It's a risky move for Rep. Cory Gardner to leave his seat in the U.S. House and make a run for the U.S. Senate.
"There are people around this country that have taken risk to make lives better," he said Saturday in Denver, shortly after he officially announced his candidacy for the U.S. Senate and his bid to unseat Democrat Sen. Mark Udall. "There is no more important time in this country's history to stand up to those leading our country in the wrong direction."
Gardner confirmed Saturday what political wonks were talking about all week. He will join the Senate race in an attempt to help his Republican party regain control in the Senate. Republicans need to pick up six Senate seats in this midterm election to have a majority.
Gardner, who reportedly turned down the Republican party's earlier nudging to jump into the Senate race, said the turning point for him came after talking with his wife, Jaime. She said to him that his seat was safe, that the House majority was safe. "If we are going to change the country, we have to change the U.S. Senate," Gardner said.
But Coloradans love their incumbents. In Colorado, no incumbent U.S. senator has been beaten since 1978, when Republican Bill Armstrong beat Democrat Floyd Haskell.
A spokesman for Udall said the senator would not be making a statement about Gardner's announcement.
But Udall's campaign manager Adam Dunstone released a statement that addressed Gardner's announcement and Weld County District Attorney Ken Buck dropping out of the Senate race to make room for Gardner: "We've swapped one reckless Tea Partier for another," he said.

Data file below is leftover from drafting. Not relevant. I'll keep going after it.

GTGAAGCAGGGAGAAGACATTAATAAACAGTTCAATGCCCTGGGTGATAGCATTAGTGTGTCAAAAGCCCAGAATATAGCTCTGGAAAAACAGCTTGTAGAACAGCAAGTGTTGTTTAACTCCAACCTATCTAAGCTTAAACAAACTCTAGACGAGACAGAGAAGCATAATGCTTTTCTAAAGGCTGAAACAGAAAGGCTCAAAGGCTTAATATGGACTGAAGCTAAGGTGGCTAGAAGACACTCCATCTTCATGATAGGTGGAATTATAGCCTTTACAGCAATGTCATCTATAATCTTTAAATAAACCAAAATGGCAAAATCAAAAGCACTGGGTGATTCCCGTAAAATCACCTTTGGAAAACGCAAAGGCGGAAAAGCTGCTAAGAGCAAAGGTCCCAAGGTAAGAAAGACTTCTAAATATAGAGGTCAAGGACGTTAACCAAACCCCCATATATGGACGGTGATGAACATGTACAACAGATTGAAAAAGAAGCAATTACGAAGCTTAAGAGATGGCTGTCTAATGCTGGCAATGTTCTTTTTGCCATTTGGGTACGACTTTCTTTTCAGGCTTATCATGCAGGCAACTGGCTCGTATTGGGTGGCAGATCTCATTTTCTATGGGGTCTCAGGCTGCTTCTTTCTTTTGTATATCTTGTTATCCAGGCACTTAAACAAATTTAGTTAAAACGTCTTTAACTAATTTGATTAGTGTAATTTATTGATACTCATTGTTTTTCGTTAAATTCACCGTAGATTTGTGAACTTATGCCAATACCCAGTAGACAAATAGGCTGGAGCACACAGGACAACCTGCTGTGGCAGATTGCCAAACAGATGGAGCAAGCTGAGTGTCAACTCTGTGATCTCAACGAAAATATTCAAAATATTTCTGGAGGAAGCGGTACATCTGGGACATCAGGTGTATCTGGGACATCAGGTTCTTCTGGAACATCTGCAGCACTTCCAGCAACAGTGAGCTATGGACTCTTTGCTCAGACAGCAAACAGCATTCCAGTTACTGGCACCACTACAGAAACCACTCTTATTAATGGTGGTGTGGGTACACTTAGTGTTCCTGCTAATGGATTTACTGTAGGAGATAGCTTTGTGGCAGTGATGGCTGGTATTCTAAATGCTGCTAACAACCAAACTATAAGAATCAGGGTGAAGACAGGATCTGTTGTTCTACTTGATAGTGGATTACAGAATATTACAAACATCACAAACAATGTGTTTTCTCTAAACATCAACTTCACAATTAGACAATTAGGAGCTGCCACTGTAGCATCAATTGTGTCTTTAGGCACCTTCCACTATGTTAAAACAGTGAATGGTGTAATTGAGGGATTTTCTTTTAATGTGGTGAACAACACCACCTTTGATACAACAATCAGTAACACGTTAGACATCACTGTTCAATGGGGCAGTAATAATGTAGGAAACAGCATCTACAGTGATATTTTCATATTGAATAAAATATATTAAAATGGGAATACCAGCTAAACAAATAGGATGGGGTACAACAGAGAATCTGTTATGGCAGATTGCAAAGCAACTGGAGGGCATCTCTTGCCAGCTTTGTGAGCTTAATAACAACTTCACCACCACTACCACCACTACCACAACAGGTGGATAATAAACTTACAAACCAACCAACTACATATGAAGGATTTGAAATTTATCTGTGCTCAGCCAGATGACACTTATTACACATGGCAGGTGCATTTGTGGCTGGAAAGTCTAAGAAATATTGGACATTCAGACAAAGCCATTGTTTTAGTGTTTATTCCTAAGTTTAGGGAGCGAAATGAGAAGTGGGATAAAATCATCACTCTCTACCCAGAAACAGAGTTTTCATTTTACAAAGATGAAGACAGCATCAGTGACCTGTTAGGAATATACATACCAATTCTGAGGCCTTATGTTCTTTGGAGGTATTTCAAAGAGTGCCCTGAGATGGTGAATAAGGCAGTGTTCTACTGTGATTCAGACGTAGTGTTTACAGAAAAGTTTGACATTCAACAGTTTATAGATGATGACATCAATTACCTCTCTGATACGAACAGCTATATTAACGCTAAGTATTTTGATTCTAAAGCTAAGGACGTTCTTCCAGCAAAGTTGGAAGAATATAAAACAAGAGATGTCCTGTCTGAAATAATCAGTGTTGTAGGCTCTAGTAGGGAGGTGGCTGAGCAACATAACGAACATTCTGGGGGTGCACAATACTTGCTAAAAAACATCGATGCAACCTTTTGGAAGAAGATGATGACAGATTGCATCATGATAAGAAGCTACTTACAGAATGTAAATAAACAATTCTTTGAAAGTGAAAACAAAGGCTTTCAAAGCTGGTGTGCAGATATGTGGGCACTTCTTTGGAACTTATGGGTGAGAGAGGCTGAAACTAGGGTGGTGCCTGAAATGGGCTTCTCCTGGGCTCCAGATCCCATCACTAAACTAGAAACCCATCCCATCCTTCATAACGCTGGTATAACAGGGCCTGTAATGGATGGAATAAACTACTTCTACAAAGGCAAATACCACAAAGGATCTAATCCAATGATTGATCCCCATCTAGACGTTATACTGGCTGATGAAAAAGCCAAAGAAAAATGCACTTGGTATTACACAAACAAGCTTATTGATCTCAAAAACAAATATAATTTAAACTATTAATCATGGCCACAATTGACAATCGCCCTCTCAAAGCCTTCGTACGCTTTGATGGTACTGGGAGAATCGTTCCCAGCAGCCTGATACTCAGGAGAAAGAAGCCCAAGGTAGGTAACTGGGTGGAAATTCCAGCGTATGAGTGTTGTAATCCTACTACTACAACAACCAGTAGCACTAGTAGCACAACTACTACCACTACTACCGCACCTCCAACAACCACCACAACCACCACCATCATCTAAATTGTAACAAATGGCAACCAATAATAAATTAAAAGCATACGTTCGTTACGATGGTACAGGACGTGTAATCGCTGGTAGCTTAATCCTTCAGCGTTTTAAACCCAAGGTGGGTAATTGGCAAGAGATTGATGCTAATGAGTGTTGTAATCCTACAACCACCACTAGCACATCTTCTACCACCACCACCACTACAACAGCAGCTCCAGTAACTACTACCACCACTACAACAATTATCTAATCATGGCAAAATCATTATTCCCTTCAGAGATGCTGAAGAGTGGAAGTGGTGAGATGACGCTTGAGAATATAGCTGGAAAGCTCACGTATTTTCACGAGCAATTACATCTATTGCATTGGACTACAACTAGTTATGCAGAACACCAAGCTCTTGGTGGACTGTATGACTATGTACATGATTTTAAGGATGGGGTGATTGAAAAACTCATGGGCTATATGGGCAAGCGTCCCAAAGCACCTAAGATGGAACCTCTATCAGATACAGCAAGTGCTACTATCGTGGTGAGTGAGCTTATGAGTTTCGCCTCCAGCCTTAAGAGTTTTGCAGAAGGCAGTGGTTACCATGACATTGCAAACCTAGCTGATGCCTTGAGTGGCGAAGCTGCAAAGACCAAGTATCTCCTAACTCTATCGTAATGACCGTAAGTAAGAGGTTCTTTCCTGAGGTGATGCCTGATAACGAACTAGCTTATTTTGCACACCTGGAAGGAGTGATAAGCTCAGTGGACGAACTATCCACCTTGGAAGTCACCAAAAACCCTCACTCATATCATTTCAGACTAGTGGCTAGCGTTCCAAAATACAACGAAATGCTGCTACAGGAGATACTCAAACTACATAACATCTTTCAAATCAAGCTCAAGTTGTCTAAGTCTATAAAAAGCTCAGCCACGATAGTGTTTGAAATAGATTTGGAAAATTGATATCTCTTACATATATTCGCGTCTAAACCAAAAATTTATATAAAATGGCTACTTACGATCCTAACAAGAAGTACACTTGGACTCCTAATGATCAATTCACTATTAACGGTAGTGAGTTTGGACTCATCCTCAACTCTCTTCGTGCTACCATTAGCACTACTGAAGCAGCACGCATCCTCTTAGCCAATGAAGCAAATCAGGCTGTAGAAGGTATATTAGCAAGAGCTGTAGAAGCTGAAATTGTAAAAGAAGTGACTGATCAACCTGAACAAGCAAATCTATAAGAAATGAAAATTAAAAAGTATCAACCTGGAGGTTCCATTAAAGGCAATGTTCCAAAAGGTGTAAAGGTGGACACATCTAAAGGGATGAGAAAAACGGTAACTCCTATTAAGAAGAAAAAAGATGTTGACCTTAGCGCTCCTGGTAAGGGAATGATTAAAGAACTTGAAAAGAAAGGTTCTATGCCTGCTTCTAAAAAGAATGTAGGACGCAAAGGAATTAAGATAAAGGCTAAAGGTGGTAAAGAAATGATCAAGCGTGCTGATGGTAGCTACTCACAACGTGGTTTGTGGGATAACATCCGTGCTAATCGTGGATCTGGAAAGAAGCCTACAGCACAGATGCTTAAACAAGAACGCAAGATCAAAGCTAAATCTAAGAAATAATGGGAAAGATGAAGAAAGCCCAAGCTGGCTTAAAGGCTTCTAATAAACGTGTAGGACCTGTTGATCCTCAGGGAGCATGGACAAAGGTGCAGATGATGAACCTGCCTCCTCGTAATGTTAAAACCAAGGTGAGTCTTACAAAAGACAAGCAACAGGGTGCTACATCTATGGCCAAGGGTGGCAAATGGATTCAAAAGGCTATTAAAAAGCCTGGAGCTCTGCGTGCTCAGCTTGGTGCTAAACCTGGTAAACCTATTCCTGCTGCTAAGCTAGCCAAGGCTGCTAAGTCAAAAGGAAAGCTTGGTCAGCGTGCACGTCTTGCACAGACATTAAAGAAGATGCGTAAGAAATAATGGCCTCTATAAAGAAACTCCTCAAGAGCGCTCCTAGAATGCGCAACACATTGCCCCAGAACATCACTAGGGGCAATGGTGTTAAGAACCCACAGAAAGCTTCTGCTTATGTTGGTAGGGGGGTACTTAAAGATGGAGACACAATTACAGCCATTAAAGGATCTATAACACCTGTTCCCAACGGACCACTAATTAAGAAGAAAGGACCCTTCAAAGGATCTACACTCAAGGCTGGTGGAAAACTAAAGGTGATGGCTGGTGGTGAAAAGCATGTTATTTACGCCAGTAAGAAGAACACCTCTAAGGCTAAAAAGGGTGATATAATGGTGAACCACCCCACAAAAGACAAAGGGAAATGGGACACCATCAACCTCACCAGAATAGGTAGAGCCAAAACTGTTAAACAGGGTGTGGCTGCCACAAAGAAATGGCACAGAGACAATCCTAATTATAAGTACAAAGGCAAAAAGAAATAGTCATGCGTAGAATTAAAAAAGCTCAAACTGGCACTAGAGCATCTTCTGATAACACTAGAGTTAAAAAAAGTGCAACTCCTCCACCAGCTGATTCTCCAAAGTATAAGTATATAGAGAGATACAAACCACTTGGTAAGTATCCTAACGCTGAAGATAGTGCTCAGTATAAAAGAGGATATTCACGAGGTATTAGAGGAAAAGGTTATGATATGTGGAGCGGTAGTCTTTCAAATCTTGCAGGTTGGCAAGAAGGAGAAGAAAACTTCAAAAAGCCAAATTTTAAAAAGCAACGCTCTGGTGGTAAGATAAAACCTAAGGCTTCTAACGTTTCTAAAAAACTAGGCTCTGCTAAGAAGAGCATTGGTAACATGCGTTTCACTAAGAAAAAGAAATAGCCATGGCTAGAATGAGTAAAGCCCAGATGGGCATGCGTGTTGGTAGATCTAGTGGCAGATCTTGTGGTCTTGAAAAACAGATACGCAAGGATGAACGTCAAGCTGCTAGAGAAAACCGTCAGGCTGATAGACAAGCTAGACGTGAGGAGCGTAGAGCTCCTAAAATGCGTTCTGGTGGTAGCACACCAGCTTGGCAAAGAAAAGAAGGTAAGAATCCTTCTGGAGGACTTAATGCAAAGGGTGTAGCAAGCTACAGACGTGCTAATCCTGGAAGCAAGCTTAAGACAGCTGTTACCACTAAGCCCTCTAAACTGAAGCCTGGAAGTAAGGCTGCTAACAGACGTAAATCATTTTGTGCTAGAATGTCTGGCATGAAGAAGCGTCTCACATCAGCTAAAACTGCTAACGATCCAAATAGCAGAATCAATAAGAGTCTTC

"But unlike Ken Buck, Congressman Gardner will be held to account for the out-of-touch votes he cast in Congress. His voting record placed him in the top 10 most conservative members of the House, while radicals like Rep. Tom Tancredo never cracked the top 50."
Gardner, who was elected to Congress in 2010, has no issue with being named one of the most conservative members in Congress, he said.
"I'm going to talk about how I voted to decrease taxes, eliminate runaway regulations and make sure we get government out of the way," he said.
Gardner still must face off with Republican opponents in the June 24 primary.
Buck has formally dropped out and plans to run for Gardner's 4th Congressional District seat. State Rep. Amy Stephens, R-Monument, who was also running for Udall's seat, told The Gazette on Wednesday she plans to drop out of the race and support Gardner.
However, state Sen. Owen Hill from Colorado Springs, who said Gardner approached him two weeks ago and pressured him to leave the race, is not dropping out.
"I asked him (Hill) if he would support me," Gardner said Saturday. "He thought about it and said he wanted to stay in the race. . . I look forward to an open dialogue."
The other Republican candidates in the race are Mark Aspiri, a businessman from Glenwood Springs, Floyd Trujillo and Sen. Randy Baumgardner of Cowdrey.
Gardner said his campaign will focus on energy development and education, but his early No. 1 campaign issue appears to be Udall's support for the Affordable Care Act. Another issue flagged in the Senate race is immigration reform, something that may rise to the top issue for Colorado farmers and ranchers. Gardner said there will be plenty of time to discuss all the issues.
Saturday, he said, was about making clear his intentions to run.
"I'll be out and about everywhere I can," he said, "making sure we can meet everyone."